A gorgeously shot pitch-black comedy that brings to light something long forgotten – Gypsy slavery, with an interest in deepening our intellectual engagement with Romania and its dark history.
Dir. Radu Jude
2015 | Romania | Drama | 108 mins | 2.35:1 | Romanian, Turkish & Romany
M18 (passed clean) for sexual scene and coarse language
Cast: Teodor Corban, Mihai Comanoiu, Toma Cuzin
Plot: Set in early 19th century Wallachia, when a local policeman is hired by a local noble to find a Gypsy slave who had run away from the noble’s estate after having an affair with his wife.
Awards: Won Best Director (Berlin)
International Sales: Beta Cinema
Subject Matter: Moderate
Narrative Style: Slightly Complex
Pace: Slightly Slow
Audience Type: Slightly Arthouse
Viewed: The Projector – Singapore International Film Festival 2015
First Published: 24 Dec 2015
I haven’t seen a Romanian film since the uncompromising illegal abortion drama 4 Months, 3 Weeks, and 2 Days (2007), arguably one of the great East European works of the 2000s decade. Films from that country are rather rare in these parts. But my word, Aferim! is unforgettable, curated by the Singapore International Film Festival.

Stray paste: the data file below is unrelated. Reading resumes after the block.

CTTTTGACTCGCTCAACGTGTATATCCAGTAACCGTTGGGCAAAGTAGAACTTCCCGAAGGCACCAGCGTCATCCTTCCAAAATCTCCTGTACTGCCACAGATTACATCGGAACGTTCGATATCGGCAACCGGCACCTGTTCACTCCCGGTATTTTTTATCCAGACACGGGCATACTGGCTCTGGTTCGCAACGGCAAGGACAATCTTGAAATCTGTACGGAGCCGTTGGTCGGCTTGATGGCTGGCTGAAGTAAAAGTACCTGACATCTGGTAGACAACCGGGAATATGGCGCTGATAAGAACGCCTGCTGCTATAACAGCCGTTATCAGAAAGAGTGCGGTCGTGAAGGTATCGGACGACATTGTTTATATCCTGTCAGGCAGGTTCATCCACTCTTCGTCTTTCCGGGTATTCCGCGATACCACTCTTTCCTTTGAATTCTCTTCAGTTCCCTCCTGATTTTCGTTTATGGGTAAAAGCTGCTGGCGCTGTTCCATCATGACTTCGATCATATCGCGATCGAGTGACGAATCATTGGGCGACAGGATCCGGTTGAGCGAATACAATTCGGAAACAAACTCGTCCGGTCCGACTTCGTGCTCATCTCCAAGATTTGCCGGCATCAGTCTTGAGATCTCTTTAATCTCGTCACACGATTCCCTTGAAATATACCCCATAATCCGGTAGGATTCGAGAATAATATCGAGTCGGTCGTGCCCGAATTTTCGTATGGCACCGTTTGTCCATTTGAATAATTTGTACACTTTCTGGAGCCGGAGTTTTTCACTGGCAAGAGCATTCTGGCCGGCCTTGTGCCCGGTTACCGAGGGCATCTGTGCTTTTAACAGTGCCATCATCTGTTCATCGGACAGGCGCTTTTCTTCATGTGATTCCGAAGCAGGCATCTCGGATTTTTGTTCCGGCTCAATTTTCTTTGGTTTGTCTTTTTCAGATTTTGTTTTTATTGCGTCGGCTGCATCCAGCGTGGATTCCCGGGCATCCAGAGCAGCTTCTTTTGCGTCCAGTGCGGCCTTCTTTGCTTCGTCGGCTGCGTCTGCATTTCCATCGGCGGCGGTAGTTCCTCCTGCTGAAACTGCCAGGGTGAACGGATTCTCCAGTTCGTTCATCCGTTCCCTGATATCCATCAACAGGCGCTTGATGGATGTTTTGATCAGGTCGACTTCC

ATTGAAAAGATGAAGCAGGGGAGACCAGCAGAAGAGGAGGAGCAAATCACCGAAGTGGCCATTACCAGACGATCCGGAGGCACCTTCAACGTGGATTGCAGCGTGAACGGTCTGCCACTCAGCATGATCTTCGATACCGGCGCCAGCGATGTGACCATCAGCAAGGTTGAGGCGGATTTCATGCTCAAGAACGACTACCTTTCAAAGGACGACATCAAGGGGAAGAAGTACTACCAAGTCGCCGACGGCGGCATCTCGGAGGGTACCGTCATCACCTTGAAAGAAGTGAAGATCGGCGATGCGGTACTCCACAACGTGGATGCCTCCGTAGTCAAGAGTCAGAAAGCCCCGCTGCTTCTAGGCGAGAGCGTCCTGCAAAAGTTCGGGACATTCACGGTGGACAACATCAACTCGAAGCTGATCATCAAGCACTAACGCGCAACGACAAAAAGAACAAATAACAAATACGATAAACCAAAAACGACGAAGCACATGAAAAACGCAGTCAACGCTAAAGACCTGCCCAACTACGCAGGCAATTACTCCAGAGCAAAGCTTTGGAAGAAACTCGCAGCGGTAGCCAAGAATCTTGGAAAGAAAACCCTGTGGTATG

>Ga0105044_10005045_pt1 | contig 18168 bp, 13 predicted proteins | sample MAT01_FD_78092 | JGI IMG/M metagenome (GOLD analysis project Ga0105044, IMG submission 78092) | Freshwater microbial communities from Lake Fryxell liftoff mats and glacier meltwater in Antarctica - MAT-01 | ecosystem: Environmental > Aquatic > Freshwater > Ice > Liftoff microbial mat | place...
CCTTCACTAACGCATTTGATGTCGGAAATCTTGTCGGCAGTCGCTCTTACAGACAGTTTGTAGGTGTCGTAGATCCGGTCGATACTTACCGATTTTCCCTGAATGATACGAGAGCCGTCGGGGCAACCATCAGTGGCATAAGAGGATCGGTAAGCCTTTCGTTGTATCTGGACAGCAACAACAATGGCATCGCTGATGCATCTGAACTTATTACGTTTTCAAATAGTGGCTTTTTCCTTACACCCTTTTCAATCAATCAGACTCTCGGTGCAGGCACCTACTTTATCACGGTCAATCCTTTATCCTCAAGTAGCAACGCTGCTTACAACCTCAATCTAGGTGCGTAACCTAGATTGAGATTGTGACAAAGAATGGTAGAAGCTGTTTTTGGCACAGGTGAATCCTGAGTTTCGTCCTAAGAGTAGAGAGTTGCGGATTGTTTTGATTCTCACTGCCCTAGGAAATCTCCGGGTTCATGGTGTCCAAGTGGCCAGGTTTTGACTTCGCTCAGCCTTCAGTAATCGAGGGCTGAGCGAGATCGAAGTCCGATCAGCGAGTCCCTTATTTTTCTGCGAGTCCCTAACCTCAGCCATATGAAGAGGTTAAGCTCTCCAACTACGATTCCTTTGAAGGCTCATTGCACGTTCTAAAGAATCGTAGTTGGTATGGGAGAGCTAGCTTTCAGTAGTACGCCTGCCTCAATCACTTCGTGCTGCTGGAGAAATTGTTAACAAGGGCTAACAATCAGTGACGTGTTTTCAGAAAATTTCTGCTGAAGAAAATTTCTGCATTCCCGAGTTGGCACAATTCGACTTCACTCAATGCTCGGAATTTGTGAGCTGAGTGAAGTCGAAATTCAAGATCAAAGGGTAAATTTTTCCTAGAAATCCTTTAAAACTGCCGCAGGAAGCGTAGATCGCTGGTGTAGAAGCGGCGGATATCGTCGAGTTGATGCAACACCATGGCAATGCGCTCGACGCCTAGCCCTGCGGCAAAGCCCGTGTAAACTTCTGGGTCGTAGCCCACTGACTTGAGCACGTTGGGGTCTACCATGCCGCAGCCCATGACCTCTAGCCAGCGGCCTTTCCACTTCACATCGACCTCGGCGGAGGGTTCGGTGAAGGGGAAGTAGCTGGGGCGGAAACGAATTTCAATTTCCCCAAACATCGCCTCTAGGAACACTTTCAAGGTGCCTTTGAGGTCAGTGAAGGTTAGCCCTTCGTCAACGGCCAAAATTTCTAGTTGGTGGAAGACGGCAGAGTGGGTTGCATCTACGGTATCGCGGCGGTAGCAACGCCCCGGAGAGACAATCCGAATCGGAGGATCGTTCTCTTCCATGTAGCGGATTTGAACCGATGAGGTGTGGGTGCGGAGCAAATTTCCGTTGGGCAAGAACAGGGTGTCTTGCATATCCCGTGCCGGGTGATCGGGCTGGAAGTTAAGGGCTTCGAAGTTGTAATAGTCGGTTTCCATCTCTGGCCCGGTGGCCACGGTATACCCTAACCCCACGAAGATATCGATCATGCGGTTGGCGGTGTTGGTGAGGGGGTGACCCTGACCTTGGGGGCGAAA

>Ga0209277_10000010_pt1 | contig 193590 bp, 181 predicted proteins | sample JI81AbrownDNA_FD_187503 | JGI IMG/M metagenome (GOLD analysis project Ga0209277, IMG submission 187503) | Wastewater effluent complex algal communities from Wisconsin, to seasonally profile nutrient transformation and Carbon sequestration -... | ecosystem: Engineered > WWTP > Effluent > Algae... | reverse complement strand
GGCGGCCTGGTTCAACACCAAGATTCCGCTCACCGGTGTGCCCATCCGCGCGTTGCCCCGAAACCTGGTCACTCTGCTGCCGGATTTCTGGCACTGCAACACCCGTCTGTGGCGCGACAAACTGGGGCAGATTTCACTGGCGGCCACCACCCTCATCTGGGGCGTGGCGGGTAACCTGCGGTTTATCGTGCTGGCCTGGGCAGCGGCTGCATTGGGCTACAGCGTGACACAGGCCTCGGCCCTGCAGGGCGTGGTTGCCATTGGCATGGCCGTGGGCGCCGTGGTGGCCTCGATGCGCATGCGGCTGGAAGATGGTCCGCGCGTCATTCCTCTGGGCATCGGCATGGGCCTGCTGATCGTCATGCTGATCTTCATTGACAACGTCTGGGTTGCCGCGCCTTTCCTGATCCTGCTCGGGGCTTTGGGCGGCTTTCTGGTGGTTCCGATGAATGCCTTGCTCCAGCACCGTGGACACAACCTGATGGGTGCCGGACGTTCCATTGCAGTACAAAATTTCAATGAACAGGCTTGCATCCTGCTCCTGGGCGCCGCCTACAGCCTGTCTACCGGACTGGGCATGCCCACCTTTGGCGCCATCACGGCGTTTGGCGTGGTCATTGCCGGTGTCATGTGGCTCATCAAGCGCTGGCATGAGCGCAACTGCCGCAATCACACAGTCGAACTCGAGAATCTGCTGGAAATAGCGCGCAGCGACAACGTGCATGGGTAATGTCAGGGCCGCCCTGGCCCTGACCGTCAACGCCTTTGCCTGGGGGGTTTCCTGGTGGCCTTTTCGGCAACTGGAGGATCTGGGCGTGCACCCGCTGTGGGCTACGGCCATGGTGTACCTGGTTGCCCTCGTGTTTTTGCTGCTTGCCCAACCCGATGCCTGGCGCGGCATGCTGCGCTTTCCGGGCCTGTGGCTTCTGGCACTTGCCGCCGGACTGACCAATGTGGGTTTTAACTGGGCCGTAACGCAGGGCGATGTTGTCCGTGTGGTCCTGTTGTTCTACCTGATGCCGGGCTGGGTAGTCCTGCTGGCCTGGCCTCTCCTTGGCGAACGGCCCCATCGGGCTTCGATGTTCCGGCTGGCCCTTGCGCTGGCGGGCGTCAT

It is certainly gorgeous, shot in illuminating black-and-white, somewhat reminiscent of the stark, formal beauty of Michael Haneke’s The White Ribbon (2009). Like Haneke’s work, it is a period piece, but set way earlier in the early 19th century in Romania where Gypsy slavery was widespread.
Aferim! tells the story of an ageing policeman who is tasked by the county lord (an extremely despicable man, really) to find and catch a slave who had stolen money and ran away. The father brings his son along for the mission, looking to impart his values and wisdom in a road trip into the real world.
Part coming-of-age, part socio-historiographic film, Aferim! is possibly the first motion picture in nearly a century to bring to light Gypsy slavery, an atrocity that had long been forgotten.
“Fear is shameful but healthy. It is God’s gift.”
While the cultural notion of Gypsies has continued to manifest itself in different ways in popular culture, their tortuous history remains unbeknownst, perhaps deliberately white-washed, in all senses of the word.
Aferim! (which means ‘bravo!’, and as observed in the film, often used to compliment someone who has captured a Gypsy) is very talky, with entertaining snippets of pitch-black humour.
But beneath the imagery and dialogue, director Radu Jude (who won Best Director at the Berlin International Film Festival) is interested in deepening our intellectual engagement with his country’s dark history.
It is no doubt an eye-opening film, a historical if also satirical travelogue on the perils of ethnic prejudice, deep-rooted religiosity and absolute authority. The final act is sickening to watch, but gives Aferim! all of its paralyzing power. Bravo, Radu, bravo.